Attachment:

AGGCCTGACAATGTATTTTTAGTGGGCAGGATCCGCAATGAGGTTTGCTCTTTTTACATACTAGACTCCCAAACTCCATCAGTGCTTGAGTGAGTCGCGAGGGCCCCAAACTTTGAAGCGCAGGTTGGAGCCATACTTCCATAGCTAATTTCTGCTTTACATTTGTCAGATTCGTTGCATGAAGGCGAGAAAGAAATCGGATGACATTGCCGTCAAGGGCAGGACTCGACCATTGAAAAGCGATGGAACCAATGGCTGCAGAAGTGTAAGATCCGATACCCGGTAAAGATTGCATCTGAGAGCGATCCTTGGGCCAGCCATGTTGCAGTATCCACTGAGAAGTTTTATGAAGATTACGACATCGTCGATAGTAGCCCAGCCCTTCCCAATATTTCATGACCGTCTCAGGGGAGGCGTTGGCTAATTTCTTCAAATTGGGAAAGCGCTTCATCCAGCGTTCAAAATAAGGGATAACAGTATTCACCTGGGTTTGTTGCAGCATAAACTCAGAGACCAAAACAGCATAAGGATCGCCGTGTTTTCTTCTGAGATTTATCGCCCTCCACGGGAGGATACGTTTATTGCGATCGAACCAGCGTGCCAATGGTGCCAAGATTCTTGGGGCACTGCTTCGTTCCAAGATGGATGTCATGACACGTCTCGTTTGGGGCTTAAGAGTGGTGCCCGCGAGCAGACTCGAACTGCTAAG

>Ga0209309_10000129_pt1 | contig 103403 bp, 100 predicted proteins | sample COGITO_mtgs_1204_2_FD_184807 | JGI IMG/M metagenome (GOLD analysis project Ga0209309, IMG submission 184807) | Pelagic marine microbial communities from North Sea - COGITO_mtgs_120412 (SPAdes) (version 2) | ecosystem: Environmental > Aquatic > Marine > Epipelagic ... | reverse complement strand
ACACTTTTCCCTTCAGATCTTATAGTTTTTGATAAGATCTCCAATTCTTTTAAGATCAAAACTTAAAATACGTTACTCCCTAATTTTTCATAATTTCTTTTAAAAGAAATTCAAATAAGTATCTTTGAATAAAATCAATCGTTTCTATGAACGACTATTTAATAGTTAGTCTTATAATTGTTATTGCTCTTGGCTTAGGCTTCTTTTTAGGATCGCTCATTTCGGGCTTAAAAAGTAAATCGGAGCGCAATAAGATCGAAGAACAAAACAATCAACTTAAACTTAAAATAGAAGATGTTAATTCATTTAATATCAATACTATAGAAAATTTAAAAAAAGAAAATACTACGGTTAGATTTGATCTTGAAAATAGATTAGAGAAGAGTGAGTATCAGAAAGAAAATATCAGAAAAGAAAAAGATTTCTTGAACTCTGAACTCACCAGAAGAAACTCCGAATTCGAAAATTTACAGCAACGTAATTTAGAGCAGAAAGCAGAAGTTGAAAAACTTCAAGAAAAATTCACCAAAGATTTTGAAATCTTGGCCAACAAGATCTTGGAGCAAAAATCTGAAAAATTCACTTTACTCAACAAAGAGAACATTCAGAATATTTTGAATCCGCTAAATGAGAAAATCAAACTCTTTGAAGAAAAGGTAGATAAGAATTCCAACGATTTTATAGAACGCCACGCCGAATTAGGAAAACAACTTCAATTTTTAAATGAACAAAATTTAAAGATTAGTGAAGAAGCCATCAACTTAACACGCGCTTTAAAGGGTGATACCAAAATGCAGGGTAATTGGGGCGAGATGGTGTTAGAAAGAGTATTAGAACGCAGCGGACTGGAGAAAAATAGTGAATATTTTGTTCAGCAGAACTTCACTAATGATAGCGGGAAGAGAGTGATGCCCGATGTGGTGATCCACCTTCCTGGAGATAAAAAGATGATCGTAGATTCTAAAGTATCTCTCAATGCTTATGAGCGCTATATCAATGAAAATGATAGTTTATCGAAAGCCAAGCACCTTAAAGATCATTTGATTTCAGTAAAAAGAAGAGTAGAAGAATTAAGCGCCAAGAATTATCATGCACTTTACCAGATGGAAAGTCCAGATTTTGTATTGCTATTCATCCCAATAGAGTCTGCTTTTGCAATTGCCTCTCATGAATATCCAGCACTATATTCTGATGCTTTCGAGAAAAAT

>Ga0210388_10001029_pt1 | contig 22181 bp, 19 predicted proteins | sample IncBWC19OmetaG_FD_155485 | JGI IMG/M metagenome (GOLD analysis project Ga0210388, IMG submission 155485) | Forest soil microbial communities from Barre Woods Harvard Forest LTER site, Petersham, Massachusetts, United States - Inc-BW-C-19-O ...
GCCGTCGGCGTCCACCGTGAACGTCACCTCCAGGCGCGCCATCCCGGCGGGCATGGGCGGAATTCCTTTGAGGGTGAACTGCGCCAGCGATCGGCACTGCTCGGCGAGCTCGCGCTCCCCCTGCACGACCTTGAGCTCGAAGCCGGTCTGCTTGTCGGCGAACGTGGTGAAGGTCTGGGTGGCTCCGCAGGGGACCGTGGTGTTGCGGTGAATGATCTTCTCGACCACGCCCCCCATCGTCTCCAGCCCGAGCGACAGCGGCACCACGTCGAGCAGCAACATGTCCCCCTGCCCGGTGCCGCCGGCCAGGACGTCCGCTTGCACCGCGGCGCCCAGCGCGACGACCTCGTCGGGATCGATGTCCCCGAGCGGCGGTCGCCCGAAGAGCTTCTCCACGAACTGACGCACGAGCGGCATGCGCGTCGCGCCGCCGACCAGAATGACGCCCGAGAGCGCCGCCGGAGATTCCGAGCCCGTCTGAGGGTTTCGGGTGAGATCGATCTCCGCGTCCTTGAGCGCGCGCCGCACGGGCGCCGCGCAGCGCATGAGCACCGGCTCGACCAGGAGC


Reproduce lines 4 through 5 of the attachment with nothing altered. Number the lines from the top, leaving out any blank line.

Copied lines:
>Ga0210388_10001029_pt1 | contig 22181 bp, 19 predicted proteins | sample IncBWC19OmetaG_FD_155485 | JGI IMG/M metagenome (GOLD analysis project Ga0210388, IMG submission 155485) | Forest soil microbial communities from Barre Woods Harvard Forest LTER site, Petersham, Massachusetts, United States - Inc-BW-C-19-O ...
GCCGTCGGCGTCCACCGTGAACGTCACCTCCAGGCGCGCCATCCCGGCGGGCATGGGCGGAATTCCTTTGAGGGTGAACTGCGCCAGCGATCGGCACTGCTCGGCGAGCTCGCGCTCCCCCTGCACGACCTTGAGCTCGAAGCCGGTCTGCTTGTCGGCGAACGTGGTGAAGGTCTGGGTGGCTCCGCAGGGGACCGTGGTGTTGCGGTGAATGATCTTCTCGACCACGCCCCCCATCGTCTCCAGCCCGAGCGACAGCGGCACCACGTCGAGCAGCAACATGTCCCCCTGCCCGGTGCCGCCGGCCAGGACGTCCGCTTGCACCGCGGCGCCCAGCGCGACGACCTCGTCGGGATCGATGTCCCCGAGCGGCGGTCGCCCGAAGAGCTTCTCCACGAACTGACGCACGAGCGGCATGCGCGTCGCGCCGCCGACCAGAATGACGCCCGAGAGCGCCGCCGGAGATTCCGAGCCCGTCTGAGGGTTTCGGGTGAGATCGATCTCCGCGTCCTTGAGCGCGCGCCGCACGGGCGCCGCGCAGCGCATGAGCACCGGCTCGACCAGGAGC